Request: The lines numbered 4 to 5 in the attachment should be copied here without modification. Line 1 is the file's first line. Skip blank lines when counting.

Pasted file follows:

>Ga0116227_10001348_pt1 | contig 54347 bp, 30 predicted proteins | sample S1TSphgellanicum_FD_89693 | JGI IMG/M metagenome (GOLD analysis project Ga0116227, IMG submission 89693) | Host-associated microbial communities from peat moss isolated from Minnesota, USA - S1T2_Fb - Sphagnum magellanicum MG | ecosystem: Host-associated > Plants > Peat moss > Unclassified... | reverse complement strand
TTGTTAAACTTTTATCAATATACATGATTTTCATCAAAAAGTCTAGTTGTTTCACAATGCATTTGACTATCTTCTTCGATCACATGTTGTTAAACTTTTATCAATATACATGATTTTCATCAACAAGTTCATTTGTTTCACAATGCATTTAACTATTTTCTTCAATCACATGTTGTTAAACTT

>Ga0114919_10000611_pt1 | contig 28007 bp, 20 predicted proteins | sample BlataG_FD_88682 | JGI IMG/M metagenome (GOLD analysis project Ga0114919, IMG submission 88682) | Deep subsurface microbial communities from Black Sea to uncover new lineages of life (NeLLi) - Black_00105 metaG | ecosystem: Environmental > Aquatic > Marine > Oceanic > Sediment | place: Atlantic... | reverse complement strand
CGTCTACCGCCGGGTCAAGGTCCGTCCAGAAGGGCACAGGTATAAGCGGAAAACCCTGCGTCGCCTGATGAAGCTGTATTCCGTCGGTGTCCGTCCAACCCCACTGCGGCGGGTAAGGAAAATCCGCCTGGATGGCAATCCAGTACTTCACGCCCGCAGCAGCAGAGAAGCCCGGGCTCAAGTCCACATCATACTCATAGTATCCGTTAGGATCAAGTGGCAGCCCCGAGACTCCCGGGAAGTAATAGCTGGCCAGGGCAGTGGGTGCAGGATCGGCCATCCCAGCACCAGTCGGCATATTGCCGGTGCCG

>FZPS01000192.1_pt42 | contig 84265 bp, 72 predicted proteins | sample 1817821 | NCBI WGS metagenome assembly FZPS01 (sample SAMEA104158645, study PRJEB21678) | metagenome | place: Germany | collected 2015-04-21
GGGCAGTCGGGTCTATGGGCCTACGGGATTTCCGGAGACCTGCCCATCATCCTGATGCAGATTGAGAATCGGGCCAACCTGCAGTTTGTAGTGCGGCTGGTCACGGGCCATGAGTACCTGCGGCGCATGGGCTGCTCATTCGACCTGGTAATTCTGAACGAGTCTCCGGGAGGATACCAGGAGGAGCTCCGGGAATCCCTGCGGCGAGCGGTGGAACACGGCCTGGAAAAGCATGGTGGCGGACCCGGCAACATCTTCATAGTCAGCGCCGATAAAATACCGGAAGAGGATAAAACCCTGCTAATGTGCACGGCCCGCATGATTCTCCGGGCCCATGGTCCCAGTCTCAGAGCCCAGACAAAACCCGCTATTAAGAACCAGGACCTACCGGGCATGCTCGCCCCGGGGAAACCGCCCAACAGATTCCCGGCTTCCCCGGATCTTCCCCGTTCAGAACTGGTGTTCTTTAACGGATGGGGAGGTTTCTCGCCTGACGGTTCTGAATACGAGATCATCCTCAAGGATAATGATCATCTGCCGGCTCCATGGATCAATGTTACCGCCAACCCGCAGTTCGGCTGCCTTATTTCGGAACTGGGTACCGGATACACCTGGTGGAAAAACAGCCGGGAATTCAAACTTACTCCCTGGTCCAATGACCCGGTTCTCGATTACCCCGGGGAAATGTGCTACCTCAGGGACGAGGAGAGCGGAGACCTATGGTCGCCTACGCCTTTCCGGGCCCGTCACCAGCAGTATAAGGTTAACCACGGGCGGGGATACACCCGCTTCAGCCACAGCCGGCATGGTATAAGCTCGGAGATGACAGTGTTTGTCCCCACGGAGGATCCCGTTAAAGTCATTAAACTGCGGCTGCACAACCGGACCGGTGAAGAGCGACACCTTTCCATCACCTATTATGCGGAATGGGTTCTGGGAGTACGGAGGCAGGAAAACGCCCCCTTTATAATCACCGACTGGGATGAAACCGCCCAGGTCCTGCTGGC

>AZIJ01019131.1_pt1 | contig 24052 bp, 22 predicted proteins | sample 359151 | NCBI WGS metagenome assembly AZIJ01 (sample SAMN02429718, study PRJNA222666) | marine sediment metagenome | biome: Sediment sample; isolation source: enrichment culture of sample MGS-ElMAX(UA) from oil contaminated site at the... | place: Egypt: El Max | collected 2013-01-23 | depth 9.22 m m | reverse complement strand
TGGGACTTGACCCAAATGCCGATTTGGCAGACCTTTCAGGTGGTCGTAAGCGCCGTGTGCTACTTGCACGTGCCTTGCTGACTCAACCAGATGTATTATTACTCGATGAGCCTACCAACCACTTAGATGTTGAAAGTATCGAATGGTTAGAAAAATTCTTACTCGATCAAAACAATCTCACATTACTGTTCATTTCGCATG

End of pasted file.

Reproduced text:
CGTCTACCGCCGGGTCAAGGTCCGTCCAGAAGGGCACAGGTATAAGCGGAAAACCCTGCGTCGCCTGATGAAGCTGTATTCCGTCGGTGTCCGTCCAACCCCACTGCGGCGGGTAAGGAAAATCCGCCTGGATGGCAATCCAGTACTTCACGCCCGCAGCAGCAGAGAAGCCCGGGCTCAAGTCCACATCATACTCATAGTATCCGTTAGGATCAAGTGGCAGCCCCGAGACTCCCGGGAAGTAATAGCTGGCCAGGGCAGTGGGTGCAGGATCGGCCATCCCAGCACCAGTCGGCATATTGCCGGTGCCG

>FZPS01000192.1_pt42 | contig 84265 bp, 72 predicted proteins | sample 1817821 | NCBI WGS metagenome assembly FZPS01 (sample SAMEA104158645, study PRJEB21678) | metagenome | place: Germany | collected 2015-04-21